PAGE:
Tom Cunningham liked to go into New Martinsville to see people and laugh and talk. He walked or rode horseback and sometimes people would hear him come singing down Fluharty's Run at 3:00 AM! I don't know when he got back home. He must have been a happy soul.

Grandma (Mary E.) said her mother (Sarah's) sister married a man named Eli Kavault. They seemed to have lived down near Charleston maybe. He seems to have carried the mail for a time. Then they were moving West to Minnesota, I believe. She told Sarah to take anything she wanted left in the house for they wouldn't be coming back. Sarah chose a little brown pitcher which Muriel still has. How Sarah (also called "Sally") got there or back to the original home no one knows.

At one time Aunt Cindy worked in a glass house in Moundsville, W.Va., a very long distance away in those days. I believed she probably stayed with relatives there. She later returned home, probably to care for her aged parents. At one time she is said to have planned to get married, but some tragedy prevented it. She adored both nephews, Bert Wiley and Guy Cunningham. Moundsville relatives were Jake Koozer and wife Nellie Cunningham Koozer.

Once Cindy fell and broke her wrist. Uncle Mac came to Pine Grove in a horse drawn sleigh and took Grandma Wiley and me back with him. There was snow on and they tucked me (then age 4 or 5) into the hay between them and covered me all over with a heavy comfort. It was nice and warm there, but very dark. When we arrived Uncle Mac picked me up under one arm and carried me like a sack of flour into the house. I remember him as a big man with white hair and a mustache. Although I knew Aunt Mary and Uncle Mac all my life I know little of their early life. I believe he was older than she. She told me once that she met him when she went to his parent's home to work. She grinned and said "Best job I ever had!" She said they went by horse and wagon to New Martinsville to buy chairs and a table or bed to start house keeping with. They had two children, Guy and Myrtle.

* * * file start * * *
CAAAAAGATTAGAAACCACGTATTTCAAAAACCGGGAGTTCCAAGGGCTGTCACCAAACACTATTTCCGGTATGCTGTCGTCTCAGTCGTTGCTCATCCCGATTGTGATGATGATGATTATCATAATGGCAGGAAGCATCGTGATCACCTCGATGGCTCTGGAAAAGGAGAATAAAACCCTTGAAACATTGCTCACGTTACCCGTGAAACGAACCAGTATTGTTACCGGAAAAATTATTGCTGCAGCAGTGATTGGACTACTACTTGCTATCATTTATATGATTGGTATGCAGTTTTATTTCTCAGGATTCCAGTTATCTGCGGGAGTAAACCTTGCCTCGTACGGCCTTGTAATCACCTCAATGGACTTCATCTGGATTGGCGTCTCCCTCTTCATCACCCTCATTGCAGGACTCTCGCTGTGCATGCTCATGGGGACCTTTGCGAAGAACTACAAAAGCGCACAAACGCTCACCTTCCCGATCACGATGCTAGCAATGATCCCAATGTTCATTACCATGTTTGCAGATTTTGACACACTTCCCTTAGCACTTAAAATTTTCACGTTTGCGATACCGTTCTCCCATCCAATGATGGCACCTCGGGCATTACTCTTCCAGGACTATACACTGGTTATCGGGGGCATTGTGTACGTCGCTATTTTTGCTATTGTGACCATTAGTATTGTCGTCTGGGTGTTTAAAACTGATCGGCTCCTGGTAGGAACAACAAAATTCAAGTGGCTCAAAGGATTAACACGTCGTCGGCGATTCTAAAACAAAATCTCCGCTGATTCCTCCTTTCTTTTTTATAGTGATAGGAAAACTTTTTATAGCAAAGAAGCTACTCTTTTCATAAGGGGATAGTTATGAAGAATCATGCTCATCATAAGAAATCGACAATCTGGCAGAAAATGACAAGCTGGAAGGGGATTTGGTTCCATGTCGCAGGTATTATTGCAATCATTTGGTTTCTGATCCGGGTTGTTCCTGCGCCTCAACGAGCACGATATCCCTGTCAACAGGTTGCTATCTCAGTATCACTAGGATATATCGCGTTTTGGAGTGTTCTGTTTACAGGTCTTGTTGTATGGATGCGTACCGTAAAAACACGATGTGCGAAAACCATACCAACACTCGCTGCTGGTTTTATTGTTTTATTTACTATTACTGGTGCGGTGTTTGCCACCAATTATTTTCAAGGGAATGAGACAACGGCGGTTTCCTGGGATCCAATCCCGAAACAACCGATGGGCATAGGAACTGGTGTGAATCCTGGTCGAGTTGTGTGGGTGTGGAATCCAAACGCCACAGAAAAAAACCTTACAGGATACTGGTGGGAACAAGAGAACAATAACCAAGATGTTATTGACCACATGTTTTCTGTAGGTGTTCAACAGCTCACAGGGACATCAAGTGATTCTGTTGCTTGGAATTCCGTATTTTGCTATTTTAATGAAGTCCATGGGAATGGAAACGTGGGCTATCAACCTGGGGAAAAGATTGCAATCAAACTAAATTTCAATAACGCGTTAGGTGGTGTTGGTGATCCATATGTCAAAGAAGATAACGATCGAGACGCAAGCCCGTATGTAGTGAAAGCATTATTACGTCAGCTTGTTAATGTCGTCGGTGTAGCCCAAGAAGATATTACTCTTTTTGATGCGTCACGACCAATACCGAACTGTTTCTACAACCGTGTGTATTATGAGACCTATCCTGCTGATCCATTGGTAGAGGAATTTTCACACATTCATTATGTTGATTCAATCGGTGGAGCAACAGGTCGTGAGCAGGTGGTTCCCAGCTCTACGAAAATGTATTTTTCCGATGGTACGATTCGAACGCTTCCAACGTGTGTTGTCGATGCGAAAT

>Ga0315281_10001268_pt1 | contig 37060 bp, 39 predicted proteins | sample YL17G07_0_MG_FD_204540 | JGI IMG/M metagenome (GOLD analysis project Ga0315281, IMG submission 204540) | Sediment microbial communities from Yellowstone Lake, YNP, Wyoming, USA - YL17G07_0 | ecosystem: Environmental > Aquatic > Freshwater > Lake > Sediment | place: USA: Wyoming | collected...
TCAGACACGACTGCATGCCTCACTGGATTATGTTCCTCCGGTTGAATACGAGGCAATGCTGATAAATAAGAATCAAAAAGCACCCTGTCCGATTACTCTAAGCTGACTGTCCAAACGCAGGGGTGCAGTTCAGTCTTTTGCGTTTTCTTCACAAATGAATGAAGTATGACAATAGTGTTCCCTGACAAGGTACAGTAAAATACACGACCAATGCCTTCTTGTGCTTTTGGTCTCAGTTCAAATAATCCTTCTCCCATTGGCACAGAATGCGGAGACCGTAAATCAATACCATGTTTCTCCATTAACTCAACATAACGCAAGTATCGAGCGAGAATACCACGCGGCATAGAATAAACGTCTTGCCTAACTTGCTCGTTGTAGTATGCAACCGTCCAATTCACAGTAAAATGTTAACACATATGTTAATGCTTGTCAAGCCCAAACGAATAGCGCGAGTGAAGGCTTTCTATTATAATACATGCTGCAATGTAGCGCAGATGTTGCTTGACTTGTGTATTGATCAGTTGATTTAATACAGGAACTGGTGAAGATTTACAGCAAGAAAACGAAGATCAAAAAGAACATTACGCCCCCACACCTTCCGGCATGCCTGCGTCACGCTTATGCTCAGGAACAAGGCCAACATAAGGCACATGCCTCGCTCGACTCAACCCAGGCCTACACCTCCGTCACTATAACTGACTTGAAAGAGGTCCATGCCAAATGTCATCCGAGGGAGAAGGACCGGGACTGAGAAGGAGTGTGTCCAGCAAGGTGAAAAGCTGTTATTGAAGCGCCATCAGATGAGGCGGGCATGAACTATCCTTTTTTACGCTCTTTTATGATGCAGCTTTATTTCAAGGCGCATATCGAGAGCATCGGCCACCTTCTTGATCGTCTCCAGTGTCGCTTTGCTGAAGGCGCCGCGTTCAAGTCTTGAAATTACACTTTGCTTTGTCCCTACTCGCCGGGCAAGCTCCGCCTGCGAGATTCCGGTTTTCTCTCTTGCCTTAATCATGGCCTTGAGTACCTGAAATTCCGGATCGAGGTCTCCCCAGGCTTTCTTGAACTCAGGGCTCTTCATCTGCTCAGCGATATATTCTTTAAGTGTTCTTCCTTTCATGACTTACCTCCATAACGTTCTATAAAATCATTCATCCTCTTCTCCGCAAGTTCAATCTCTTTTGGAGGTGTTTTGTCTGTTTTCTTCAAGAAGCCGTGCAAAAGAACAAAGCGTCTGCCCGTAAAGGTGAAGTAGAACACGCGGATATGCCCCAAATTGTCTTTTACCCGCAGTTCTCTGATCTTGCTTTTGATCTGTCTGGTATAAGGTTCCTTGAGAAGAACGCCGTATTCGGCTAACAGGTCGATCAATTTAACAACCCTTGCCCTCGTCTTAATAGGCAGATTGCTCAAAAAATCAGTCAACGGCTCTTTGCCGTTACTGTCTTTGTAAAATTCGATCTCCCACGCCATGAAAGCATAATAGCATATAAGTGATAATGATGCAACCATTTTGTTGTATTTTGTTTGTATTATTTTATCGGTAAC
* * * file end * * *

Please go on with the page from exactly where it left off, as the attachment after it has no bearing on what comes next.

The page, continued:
There is a Cunningham Family Cemetery on the hill. Those buried there are my great grandparents Tom and Sarah Cunningham, Uncle Mac and Aunt Mary, and Aunt Cindy. Grandma Wiley (Mary Elizabeth) is buried beside her husband Isaac Benton Wiley in the Wiley Cemetery on the hill above the right hand fork of Piney.

Grandma Wiley said the first person buried in the Cunningham Cemetery was her mother Sarah Cunningham. She said once Sarah and Tom were walking and Sarah remarked that there would be a nice place for a cemetery, quiet, isolated, and surrounded by pines.

Aunt Mary told me that while the Cunningham Family were good people, they were not especially religious. After she was married she continued to go to church alone. Uncle Mac soon joined her. He said he "just couldn't bear to see her go down that path alone." He and Grandma Wiley often discussed the Bible. When he died one of the nurses at the hospital said that the night before he died he preached one of the best sermons she had ever heard.

This is all I can remember at the present time. Perhaps more at a later date.
Muriel Wiley  (1920 - 2004)
Great-granddaughter of Tom and Sarah Cunningham